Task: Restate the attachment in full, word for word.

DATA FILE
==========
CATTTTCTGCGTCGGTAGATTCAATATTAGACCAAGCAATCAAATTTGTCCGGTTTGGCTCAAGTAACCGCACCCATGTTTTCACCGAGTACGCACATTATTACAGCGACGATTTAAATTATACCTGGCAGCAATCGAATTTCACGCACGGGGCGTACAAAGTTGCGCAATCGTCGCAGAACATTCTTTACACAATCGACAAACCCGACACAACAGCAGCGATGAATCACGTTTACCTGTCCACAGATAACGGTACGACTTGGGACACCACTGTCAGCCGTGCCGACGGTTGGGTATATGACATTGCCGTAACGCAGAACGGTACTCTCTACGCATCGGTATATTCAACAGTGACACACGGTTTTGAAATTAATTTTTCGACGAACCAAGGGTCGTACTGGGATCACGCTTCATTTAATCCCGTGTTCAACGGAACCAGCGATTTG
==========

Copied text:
CATTTTCTGCGTCGGTAGATTCAATATTAGACCAAGCAATCAAATTTGTCCGGTTTGGCTCAAGTAACCGCACCCATGTTTTCACCGAGTACGCACATTATTACAGCGACGATTTAAATTATACCTGGCAGCAATCGAATTTCACGCACGGGGCGTACAAAGTTGCGCAATCGTCGCAGAACATTCTTTACACAATCGACAAACCCGACACAACAGCAGCGATGAATCACGTTTACCTGTCCACAGATAACGGTACGACTTGGGACACCACTGTCAGCCGTGCCGACGGTTGGGTATATGACATTGCCGTAACGCAGAACGGTACTCTCTACGCATCGGTATATTCAACAGTGACACACGGTTTTGAAATTAATTTTTCGACGAACCAAGGGTCGTACTGGGATCACGCTTCATTTAATCCCGTGTTCAACGGAACCAGCGATTTG